This didn’t stop me going. We all went down, four of us with tickets and me without. I did manage to get a ticket from a tout but I was some distance form the stage, whereas everybody else was pretty near the front, in the first twenty rows somewhere. It was still a decent view though. They told me afterwards that nobody took my place with my ticket, but they may well have known them and decided not to tell me. In many ways I would rather that somebody turned up rather than take the ticket and not use it, which feels rather more spiteful.

The internet is a wonderful thing as a quick search provided me with the set list from that gig, her’s a link to the site I found it on:


And here is the set list of the tracks they played that night:

2112 Part I: Overture
2112 Part II: The Temples of Syrinx
Cygnus X-1 Book II: Hemispheres Part I: Prelude
Beneath, Between & Behind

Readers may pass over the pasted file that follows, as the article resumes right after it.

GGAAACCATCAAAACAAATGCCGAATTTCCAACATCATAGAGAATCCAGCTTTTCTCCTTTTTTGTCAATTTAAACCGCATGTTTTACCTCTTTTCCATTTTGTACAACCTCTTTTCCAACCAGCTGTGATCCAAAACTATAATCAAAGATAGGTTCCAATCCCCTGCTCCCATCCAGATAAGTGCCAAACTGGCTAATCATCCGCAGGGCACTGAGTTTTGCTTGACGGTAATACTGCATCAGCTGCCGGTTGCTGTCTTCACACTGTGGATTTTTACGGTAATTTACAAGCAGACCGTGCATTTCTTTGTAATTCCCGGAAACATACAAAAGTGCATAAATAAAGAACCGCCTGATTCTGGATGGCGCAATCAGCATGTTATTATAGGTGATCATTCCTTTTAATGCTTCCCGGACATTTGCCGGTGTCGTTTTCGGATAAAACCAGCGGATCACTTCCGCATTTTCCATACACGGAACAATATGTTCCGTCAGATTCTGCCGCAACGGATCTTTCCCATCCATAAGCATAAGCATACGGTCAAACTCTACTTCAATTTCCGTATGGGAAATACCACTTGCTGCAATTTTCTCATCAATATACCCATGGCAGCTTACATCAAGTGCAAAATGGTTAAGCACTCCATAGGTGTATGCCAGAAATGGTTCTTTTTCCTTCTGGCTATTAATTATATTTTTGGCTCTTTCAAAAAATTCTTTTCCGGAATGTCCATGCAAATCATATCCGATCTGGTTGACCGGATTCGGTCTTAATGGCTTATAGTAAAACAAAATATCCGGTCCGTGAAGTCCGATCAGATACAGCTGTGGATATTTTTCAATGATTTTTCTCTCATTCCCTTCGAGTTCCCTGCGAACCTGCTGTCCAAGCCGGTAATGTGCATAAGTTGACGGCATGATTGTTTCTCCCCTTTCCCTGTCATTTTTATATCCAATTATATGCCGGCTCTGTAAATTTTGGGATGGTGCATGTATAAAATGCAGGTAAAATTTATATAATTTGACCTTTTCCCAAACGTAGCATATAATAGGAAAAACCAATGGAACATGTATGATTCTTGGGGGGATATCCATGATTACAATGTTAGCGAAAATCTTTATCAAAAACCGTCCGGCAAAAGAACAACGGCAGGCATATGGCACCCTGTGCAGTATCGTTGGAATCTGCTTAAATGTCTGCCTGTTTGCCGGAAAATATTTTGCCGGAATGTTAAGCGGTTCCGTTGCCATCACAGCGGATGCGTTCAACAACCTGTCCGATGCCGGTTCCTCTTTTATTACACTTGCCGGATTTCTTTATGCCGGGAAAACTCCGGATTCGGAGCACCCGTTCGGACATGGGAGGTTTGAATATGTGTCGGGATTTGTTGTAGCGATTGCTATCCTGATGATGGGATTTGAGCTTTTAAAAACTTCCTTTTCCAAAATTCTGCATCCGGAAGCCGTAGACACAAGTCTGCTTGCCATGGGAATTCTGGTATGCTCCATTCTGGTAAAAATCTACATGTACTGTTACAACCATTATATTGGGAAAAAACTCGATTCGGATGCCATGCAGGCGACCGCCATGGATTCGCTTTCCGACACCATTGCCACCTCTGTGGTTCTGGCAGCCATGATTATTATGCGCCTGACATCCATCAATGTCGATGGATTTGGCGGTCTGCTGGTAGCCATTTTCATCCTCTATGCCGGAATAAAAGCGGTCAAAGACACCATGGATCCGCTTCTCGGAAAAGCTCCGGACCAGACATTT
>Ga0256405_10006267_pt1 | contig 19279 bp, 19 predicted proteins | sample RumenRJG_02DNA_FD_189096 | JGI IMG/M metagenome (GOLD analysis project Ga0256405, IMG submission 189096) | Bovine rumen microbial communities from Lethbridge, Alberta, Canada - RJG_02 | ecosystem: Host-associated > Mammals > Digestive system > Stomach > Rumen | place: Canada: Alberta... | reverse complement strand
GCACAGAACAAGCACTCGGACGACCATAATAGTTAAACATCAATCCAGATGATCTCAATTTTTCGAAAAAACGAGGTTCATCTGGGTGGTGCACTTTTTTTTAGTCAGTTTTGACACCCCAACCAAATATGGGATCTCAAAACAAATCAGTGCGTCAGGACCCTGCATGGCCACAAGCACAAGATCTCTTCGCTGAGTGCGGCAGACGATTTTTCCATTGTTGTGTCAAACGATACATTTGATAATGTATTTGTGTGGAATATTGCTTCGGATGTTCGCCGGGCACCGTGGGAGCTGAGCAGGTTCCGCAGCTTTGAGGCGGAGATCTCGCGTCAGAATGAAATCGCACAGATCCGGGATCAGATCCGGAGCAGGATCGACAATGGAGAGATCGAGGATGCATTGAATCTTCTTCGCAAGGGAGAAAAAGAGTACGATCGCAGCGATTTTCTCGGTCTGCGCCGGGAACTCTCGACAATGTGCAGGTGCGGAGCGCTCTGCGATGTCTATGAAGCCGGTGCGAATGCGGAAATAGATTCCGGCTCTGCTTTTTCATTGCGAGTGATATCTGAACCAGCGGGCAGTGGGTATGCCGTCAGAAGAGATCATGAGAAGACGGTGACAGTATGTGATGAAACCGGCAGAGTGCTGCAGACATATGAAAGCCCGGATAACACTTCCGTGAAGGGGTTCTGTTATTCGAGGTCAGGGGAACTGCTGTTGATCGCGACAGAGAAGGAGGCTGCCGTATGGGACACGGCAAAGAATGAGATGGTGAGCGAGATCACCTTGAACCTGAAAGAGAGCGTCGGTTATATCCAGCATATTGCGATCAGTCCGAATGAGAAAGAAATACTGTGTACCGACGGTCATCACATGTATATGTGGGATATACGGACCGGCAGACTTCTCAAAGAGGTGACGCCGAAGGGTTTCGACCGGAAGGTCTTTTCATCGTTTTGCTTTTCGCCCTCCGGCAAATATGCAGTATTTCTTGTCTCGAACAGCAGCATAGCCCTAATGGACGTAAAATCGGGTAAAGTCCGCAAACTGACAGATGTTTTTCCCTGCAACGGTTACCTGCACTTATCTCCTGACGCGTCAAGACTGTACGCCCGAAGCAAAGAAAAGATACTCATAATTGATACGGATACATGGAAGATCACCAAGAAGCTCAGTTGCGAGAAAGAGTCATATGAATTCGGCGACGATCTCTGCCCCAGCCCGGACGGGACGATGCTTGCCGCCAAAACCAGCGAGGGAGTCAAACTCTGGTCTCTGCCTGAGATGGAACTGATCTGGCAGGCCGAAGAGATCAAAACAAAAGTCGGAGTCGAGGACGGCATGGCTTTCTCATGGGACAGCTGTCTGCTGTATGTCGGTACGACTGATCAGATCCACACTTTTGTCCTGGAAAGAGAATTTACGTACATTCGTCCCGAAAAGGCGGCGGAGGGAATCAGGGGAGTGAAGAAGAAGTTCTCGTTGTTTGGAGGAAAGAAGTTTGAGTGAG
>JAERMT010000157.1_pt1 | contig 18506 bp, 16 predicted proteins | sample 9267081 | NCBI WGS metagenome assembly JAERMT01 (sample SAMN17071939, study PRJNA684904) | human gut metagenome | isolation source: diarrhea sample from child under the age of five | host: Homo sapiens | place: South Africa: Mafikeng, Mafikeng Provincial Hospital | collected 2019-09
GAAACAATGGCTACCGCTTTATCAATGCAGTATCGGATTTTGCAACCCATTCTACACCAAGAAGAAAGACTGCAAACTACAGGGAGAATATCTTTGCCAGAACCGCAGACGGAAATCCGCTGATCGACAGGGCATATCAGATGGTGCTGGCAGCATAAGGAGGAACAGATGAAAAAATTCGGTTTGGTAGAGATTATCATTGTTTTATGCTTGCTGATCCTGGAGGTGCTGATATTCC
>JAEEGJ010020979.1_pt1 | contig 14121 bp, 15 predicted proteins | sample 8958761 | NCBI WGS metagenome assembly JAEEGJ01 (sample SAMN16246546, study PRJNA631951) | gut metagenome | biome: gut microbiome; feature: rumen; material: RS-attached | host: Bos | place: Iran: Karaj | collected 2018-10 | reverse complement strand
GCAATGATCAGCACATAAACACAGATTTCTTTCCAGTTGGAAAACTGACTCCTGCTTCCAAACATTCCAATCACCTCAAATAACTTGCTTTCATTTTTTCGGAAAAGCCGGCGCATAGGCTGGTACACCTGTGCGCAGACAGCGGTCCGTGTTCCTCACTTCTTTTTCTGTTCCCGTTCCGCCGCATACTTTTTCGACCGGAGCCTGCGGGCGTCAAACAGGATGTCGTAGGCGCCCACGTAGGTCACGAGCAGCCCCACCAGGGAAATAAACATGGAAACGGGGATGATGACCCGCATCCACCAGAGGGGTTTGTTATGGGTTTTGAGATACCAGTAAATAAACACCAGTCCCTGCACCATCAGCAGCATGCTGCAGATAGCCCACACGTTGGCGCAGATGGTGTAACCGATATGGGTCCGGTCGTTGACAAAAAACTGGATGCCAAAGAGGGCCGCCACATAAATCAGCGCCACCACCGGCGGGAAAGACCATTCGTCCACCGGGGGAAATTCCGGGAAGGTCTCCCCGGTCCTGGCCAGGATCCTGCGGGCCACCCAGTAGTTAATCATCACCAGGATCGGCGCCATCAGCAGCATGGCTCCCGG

Subdivisions (Early version)
The Camera Eye
Drum Solo
Broon’s Bane
The Trees
The Spirit of Radio
Red Barchetta
Closer to the Heart
Tom Sawyer
Vital Signs
Working Man
Cygnus X-1 Book II: Hemispheres Part IV: Armageddon
By-Tor & The Snow Dog
In the End
In the Mood
2112 Part VII: Grand Finale

La Villa Strangiato

This slideshow requires JavaScript.

It was a great set that leaned heavily on ‘Moving Pictures’, which had been their last studio album and is still a favourite of mine. The event was spoiled somewhat for me at the time by all the goings on but now, 34 years later, I can look back on it rather fondly because I still got to see them and it was a damn fine gig. I put together the set list as a Spotify playlist as best I could and it’s below, after that is ‘Exit Stage Left’ itself, it’s a twofor!


And then I found this, which is rather spiffy:

What’s in the bag? (19)